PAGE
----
Tonnes of Equipment for Nanogramme Measuring
On 9 May 2012, a secondary ion mass spectrometer (SIMS) weighing several tonnes was hauled from the GFZ Potsdam to the HZDR Dresden-Rossendorf. These two affiliated Helmholtz institutions thus embark on a course of intensified cooperation, which in future is to include also other Helmholtz research centres and universities. As early as in 2013, new equipment will be installed at the UFZ in Leipzig to investigate biological processes. Networking based on a remote control protocol is planned to vouchsafe for the efficient use of the investment at these three Helmholtz centres. As of 2015, the equipment will be available to researchers worldwide.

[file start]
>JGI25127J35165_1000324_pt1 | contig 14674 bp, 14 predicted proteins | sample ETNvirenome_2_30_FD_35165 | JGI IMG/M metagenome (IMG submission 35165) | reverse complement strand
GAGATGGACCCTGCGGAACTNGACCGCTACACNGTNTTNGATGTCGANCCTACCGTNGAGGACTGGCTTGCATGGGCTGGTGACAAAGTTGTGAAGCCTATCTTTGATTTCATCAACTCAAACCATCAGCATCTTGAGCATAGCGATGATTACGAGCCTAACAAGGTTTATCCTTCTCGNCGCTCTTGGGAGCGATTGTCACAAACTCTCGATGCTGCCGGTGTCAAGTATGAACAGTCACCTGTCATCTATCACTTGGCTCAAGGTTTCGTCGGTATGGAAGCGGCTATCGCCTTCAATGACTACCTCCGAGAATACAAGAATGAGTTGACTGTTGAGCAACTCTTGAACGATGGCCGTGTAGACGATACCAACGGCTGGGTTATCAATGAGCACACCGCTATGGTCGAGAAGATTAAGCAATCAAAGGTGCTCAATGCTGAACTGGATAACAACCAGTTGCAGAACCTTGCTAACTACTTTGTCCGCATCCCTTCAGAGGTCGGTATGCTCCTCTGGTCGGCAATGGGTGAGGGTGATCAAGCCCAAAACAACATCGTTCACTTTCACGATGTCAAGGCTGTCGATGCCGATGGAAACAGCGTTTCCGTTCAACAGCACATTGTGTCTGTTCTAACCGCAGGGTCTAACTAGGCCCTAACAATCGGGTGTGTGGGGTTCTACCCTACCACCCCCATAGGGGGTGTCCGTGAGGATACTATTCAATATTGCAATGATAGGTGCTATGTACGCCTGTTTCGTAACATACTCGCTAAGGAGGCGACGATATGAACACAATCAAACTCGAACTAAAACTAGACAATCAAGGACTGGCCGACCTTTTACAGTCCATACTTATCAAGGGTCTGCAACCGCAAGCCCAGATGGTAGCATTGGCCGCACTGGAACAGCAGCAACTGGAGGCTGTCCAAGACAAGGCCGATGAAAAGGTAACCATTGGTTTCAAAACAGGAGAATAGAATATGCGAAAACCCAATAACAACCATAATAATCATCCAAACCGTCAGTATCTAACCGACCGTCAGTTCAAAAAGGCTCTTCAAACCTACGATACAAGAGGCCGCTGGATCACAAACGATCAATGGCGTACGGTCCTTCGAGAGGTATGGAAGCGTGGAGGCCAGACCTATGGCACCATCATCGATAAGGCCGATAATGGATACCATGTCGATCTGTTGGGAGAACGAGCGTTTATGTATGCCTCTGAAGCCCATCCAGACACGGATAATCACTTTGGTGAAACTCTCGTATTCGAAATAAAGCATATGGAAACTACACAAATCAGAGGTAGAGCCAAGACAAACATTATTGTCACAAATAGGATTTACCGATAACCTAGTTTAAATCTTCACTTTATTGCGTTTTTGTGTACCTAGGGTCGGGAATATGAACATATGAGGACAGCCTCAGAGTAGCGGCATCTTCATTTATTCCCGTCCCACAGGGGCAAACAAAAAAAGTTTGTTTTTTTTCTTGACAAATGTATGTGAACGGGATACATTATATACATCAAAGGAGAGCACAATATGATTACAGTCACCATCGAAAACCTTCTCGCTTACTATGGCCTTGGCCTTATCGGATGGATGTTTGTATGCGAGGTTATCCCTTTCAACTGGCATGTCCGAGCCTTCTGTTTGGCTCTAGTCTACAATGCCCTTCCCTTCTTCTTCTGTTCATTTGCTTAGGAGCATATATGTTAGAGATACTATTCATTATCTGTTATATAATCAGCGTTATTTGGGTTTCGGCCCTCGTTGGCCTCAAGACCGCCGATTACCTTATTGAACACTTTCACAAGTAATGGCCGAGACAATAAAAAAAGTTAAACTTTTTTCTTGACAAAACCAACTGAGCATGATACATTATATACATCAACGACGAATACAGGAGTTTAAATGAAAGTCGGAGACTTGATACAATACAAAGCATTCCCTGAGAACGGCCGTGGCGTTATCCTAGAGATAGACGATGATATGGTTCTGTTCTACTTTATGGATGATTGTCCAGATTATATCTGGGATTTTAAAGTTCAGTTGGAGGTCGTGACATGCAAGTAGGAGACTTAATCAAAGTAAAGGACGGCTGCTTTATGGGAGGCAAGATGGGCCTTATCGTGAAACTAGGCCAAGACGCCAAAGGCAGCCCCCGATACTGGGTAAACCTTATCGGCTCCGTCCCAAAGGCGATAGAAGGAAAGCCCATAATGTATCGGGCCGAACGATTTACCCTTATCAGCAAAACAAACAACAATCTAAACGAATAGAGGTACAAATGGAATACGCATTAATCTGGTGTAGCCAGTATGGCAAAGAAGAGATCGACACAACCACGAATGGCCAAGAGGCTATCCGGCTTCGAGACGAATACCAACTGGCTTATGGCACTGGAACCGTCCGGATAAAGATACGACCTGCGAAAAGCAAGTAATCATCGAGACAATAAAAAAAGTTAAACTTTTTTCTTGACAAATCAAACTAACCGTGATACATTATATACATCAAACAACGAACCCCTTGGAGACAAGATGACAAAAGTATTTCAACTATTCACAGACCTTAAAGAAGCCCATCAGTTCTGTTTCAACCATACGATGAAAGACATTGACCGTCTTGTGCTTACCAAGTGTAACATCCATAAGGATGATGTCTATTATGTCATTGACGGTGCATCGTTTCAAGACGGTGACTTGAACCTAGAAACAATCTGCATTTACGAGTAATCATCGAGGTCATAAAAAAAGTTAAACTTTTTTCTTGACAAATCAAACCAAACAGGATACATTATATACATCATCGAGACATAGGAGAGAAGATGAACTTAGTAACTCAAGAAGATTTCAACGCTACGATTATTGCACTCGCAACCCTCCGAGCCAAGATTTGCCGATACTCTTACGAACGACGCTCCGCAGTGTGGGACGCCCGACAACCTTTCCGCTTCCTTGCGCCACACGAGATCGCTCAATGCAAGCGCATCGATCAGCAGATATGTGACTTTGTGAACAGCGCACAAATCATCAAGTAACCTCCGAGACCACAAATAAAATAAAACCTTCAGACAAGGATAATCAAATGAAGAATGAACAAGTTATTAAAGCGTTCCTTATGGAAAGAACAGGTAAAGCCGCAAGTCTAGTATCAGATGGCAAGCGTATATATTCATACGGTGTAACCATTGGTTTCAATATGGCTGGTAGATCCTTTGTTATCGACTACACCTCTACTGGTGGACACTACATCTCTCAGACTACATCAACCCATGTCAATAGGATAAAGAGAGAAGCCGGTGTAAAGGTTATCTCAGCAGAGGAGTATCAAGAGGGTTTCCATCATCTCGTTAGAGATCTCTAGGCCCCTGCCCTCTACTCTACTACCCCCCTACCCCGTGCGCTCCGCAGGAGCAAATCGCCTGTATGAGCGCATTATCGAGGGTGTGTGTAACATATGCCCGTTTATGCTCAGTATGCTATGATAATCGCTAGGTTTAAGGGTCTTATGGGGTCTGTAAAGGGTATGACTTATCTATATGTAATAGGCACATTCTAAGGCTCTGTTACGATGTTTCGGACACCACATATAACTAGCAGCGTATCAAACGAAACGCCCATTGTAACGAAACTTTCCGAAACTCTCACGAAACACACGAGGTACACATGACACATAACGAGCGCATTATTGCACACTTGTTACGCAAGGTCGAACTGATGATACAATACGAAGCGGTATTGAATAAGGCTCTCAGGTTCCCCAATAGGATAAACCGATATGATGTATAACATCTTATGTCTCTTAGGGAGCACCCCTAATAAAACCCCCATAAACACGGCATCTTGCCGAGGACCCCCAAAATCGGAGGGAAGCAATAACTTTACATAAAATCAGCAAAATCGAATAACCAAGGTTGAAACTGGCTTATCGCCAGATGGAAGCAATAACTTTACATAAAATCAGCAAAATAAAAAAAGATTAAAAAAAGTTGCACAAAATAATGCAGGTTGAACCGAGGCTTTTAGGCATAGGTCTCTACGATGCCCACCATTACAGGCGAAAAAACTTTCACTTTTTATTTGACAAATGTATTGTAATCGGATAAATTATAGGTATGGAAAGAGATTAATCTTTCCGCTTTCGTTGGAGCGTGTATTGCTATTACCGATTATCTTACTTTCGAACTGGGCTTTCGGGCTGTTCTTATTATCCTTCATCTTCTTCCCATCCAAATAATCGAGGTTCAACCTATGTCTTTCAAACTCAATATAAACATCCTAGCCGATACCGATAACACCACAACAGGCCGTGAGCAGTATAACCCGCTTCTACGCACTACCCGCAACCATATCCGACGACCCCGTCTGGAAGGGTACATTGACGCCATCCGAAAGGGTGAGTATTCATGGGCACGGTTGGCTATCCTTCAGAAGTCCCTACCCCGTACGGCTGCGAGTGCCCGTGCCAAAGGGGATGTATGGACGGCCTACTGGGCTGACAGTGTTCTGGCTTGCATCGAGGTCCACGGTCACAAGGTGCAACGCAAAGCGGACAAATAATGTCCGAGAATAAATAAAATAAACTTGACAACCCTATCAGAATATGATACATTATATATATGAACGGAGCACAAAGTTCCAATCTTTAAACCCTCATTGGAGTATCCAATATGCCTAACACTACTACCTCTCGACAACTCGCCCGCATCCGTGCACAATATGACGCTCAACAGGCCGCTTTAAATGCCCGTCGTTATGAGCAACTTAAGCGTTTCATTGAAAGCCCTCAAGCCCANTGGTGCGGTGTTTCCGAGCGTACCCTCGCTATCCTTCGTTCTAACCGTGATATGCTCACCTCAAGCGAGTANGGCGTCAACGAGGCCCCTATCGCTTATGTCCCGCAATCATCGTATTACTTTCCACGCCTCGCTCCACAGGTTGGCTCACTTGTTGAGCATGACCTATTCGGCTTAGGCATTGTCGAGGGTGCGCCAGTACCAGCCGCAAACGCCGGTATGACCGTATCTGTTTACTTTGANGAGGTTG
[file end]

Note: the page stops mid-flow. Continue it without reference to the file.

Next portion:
Secondary ion mass spectrometry is one of the most important micro-measuring methods for determining trace element concentration. First, ions are directed at the surface of a sample, removing the material, which then is partly re-ionised. These secondary ions are subsequently examined with the mass spectrometer. The GFZ operates a SIMS since 1998, and will be able to conduct measurements five times more precisely and ten times faster with a new device as of winter 2012. At the HZDR, the SIMS is connected to a tandem accelerator, increasing the detection limits by a factor of one hundred to one thousand. A comparable super SIMS existed only at the ETH Zürich so far. In Dresden, the new super SIMS is available to the Helmholtz Institute for Resource Technology Freiberg. This allows for the tracing of the finest distribution of trace metals in deposits. The measuring device can be employed also in the processing and recycling of metallic and mineral raw materials.